29 March 2007 – More in anger than sorrow
Hillel Neuer, executive director of United Nations Watch, a Geneva-based organization that acts against anti-Israel bias at the UN, recently let rip in a speech at the UN Human Rights Council, pointing out that the organization has spent little energy dealing with human rights and a great deal of energy attacking Israel:
Neuer’s speech was well-written and well-delivered, and the conditions in which he gave it must have been trying. Certainly it was unfair of the chair to suggest that Neuer’ statement was “inadmissible.” But I have to wonder whether he struck the right tone. What did he aim to achieve? Did he go there to make a statement, and to (rightfully) embarrass the Council? Or did he hope to win support for his position?
When I was working as an opposition speechwriter in the South African Parliament, we called this type of speech a “Fight Back” speech—not just because our party had once run a campaign with that slogan, but because of the defensive posture it strikes. We were often tempted to write “Fight Back” speeches, but we tried to avoid them: they may rally your existing voters, they don’t win new ones.
I thought of other speeches given in similar settings. There was Chaim Herzog’s response to the “Zionism is Racism” resolution in 1975, which also invoked the Holocaust in the opening and sounded a defiant tone throughout. But Israel is not in the same position today. And Neuer represents an NGO, not an member state; referring to “the dictators who run this council” may have been a bit too much.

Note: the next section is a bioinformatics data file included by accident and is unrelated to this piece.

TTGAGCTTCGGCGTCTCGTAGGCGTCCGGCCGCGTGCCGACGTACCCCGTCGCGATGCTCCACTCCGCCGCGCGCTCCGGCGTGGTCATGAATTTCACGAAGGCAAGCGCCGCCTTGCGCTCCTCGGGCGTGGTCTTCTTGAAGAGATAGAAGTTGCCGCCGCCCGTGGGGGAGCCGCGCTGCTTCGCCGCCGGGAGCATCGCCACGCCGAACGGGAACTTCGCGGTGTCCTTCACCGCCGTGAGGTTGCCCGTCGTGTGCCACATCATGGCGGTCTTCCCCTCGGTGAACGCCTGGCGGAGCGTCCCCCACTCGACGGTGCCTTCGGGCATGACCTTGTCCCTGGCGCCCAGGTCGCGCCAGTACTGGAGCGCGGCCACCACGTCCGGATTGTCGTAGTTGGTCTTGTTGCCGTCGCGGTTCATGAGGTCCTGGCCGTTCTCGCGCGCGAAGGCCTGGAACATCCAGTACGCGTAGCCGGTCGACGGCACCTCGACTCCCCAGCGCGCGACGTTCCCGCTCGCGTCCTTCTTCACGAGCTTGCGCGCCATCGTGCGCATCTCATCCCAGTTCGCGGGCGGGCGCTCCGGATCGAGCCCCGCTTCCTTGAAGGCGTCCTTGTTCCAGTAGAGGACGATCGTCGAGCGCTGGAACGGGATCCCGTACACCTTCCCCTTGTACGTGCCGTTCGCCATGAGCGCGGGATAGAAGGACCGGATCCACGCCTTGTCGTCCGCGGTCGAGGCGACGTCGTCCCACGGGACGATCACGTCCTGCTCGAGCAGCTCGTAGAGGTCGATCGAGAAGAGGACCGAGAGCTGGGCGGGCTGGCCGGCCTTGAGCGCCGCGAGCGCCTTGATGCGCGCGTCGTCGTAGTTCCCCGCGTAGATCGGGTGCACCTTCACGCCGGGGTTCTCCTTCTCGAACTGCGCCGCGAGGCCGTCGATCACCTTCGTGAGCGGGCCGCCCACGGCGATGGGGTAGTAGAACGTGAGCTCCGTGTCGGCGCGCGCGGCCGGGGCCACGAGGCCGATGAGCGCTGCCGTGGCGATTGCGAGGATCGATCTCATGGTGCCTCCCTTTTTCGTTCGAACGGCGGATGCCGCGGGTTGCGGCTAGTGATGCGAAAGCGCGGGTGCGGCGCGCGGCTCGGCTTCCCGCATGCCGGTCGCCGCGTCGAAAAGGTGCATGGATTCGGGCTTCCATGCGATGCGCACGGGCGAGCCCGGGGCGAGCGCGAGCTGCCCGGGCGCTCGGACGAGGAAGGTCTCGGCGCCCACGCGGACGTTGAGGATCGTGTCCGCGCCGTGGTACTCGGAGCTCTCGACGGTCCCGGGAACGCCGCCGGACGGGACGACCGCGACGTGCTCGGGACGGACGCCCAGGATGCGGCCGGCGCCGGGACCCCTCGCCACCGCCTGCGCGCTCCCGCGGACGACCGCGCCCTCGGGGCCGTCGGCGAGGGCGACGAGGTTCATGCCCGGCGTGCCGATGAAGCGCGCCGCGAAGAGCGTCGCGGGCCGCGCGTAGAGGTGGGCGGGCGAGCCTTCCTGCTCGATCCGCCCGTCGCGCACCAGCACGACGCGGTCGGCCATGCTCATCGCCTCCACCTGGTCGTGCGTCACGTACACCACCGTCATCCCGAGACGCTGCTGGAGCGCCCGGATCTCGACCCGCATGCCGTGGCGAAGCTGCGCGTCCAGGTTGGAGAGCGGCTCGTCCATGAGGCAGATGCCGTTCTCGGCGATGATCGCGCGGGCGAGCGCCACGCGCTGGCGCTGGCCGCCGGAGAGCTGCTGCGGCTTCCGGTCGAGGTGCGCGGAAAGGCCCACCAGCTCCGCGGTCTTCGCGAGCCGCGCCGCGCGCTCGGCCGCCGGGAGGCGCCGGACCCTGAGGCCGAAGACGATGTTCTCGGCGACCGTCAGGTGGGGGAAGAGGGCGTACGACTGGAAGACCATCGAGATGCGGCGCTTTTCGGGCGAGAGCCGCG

I was deeply impressed by then-Deputy Foreign Minister Michael Melchior’s speech to the UN World Conference Against Racism in Durban in 2001. There, the circumstances were much more difficult. Israel really was in danger of being totally isolated by the international community. It was an appropriate time and place for defiance. Yet the genius of the speech was its sober tone and universal appeal.
Melchior’s statement (which was delivered in his absence) began by referring to what all human beings had in common, and only later moved on to specifically Jewish and Israeli concerns. It left the “sting” in the “tail” of the speech—for only in the last few lines, having built up considerable rhetorical momentum, did he unleash his righteous condemnation of the conference and what it had wrought.
The speech worked because it did not simply condemn: it expressed real empathy for the goals of the conference, and hinted at ways in which those goals could be achieved. Neuer could perhaps have improved his speech if he had couched it in more universal terms and suggested ways in which the Council could have a positive influence on the Middle East. More in sorrow than in anger, we used to say in Parliament.